We all live with fantasies of one day leave the gray days and go on a great adventure. Some of us continue to dream, others act. Moreover, the recipe of “how to do it” is always different. Someone who carefully plans every step, and someone just listens to the wind and waves.
In 2006 at the age of 26 years, Lisa Clark – bartender by profession, surfer and sailor by vocation – on your catamaran “Swell” came out of the Harbor of Santa Barbara. Thus began her journey around the world, which continues to this day.
In fifth grade, Lisa Clark was attached bulavochka to the world map to mark the spot in the way of his future epic voyage around the world. The father, Russell Clark, a lawyer and yachtsman, from early childhood children were taught to sea aboard their 50-foot Gulfstar sailboat model 50.
As a student at the University of Santa Barbara, Lisa, bought their own boat together with your friends went on a transatlantic crossing to the Channel Islands. This trip settled it one more idea: to circumnavigate the globe in search of the best and yet unexplored surf spots.
The mission is not easy, and Clark preparing for it thoroughly. Within six months she was a crew member on a mega-yacht, then sailing the boat traveled along the Mexico and Central America.
“I spent a year and a half as captain, with friends as a team on Board, sailing down along the West coast of Mexico and Central America. When I announced that going alone to cross the southern Ocean, my mom volunteered to accompany me, and I gladly accepted the offer. We spent 22 unforgettable days, breaking the large open water area on the planet.”
Later, while working as a bartender in Santa Barbara, she met Barry Swiler, founder of the Maritime Museum Santa Barbara and head of the environmental studies program UCSB. He had similar dreams, but let them implement age – 83 years. Sailer became the main sponsor of mission Lisa Clark. Her father also joined in, and soon Clark got on Board my new 40-foot (12 m) catamaran Swell.
In January 2006, Lisa, accompanied by friend and part-time photographer, went on a trip around the world. They took the route from Panama to the Galapagos Islands, across the Pacific to Tahiti, to New Zealand through the coral sea, along the Southern shores of Java and Sumatra, across the Indian ocean to Madagascar, then passing the Cape of Good Hope, across the Atlantic home.
“Mysteries of the open sea I have met even closer, spending mostly on their own, the whole year in studies, French Polynesia and Kiribati. I enjoyed the contrasts of a single voyage – freedom of the path selection and decision-making based on current weather and forecasts, not pre-planned routes.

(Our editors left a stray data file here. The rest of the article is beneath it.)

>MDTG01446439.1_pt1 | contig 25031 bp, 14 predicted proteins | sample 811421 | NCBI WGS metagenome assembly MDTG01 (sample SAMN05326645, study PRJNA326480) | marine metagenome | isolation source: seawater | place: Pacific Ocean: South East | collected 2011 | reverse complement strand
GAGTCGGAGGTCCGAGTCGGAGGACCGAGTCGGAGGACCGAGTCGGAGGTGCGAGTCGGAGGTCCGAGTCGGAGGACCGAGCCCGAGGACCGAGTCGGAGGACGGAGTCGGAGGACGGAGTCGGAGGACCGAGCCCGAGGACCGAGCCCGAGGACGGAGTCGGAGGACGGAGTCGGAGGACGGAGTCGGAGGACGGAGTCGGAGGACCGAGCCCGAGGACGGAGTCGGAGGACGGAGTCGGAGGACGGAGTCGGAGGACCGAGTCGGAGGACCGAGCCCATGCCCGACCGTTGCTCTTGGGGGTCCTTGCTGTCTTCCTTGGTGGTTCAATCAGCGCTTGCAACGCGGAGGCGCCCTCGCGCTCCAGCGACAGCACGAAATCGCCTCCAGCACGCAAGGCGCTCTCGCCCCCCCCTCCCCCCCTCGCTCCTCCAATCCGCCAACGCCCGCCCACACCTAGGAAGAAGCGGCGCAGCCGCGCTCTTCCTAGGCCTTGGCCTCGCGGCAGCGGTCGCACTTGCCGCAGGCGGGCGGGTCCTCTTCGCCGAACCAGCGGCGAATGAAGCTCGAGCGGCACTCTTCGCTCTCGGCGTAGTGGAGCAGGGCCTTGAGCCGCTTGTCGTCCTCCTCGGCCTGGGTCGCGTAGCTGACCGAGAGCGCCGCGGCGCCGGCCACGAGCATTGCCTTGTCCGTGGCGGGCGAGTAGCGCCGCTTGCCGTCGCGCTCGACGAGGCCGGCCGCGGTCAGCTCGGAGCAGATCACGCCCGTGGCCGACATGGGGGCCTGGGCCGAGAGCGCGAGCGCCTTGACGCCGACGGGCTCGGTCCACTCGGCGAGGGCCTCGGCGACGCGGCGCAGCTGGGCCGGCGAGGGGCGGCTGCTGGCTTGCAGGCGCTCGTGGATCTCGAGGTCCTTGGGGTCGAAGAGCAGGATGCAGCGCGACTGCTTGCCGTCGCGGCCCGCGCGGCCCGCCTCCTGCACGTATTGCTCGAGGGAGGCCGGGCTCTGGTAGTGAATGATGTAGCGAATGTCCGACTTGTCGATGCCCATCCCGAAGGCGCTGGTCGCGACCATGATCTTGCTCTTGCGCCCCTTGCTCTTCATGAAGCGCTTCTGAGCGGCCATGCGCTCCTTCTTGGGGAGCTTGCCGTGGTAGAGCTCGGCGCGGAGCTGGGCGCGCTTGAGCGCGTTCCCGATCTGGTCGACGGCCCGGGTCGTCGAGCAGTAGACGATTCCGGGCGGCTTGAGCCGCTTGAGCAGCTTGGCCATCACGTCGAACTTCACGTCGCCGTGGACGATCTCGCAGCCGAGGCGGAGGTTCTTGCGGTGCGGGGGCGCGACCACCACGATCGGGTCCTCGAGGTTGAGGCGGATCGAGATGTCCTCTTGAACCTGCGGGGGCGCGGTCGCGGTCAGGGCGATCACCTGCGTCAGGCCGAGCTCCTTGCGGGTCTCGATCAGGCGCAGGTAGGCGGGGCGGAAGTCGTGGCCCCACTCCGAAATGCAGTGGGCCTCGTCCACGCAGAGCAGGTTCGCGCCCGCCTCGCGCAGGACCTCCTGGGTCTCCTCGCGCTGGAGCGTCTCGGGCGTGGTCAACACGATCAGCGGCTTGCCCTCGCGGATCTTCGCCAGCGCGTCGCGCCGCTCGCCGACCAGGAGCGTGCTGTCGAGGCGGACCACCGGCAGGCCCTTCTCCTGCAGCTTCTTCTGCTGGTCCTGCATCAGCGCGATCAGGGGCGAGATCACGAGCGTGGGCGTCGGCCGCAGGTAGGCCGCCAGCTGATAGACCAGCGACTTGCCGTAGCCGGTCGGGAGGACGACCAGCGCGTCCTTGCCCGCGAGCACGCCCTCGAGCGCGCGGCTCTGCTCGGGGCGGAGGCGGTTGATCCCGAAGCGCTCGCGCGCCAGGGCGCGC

To return to Kiribati on my yacht Swell has found a mysterious leak, damaged part of the rigging and desperately needed repair. It was a laborious task that required a lot of time. Only in 2011 I went to the next transition with a length of 2 500 nautical miles through the Islands of French Polynesia.”
The damaged boat Clark repaired for nearly two years, covering the expenses through your paycheck bartender and sponsorship contributions.
“I plan to continue to explore the Pacific Ocean, not so much for waves, but for personal growth, opportunities to work on local environmental projects, to make presentations about the issues of pollution and environment, to continue to write and document my journey in hopes to inspire others, to help them overcome fears, out of passion.”
“Plans swimming, and surfing useless. I learned that the more flexible I am, the more successful in their movements, staying in the same rhythm with the right winds, of Course this way of thinking spilled over into the rest of my life, how I make decisions.”
Since 2006 it’s been nine years, but his journey Lisa Clark was not going to complete. Her staying mostly alone, now accompanied by the cat Amelia, which is increasingly becoming the hero of the separate accounts of life on Board the catamaran Swell, Clark published on the pages of the website www.swellvoyage.com
The rules of life Lisa Clark:
1. Seize the moment, focus on the next step, and not all coming your way.
2. Watch face your fears.
3. Trust your impulses.
4. Don’t be afraid to ask for help.
Editor, co-founder of the portal ruYachts.com.
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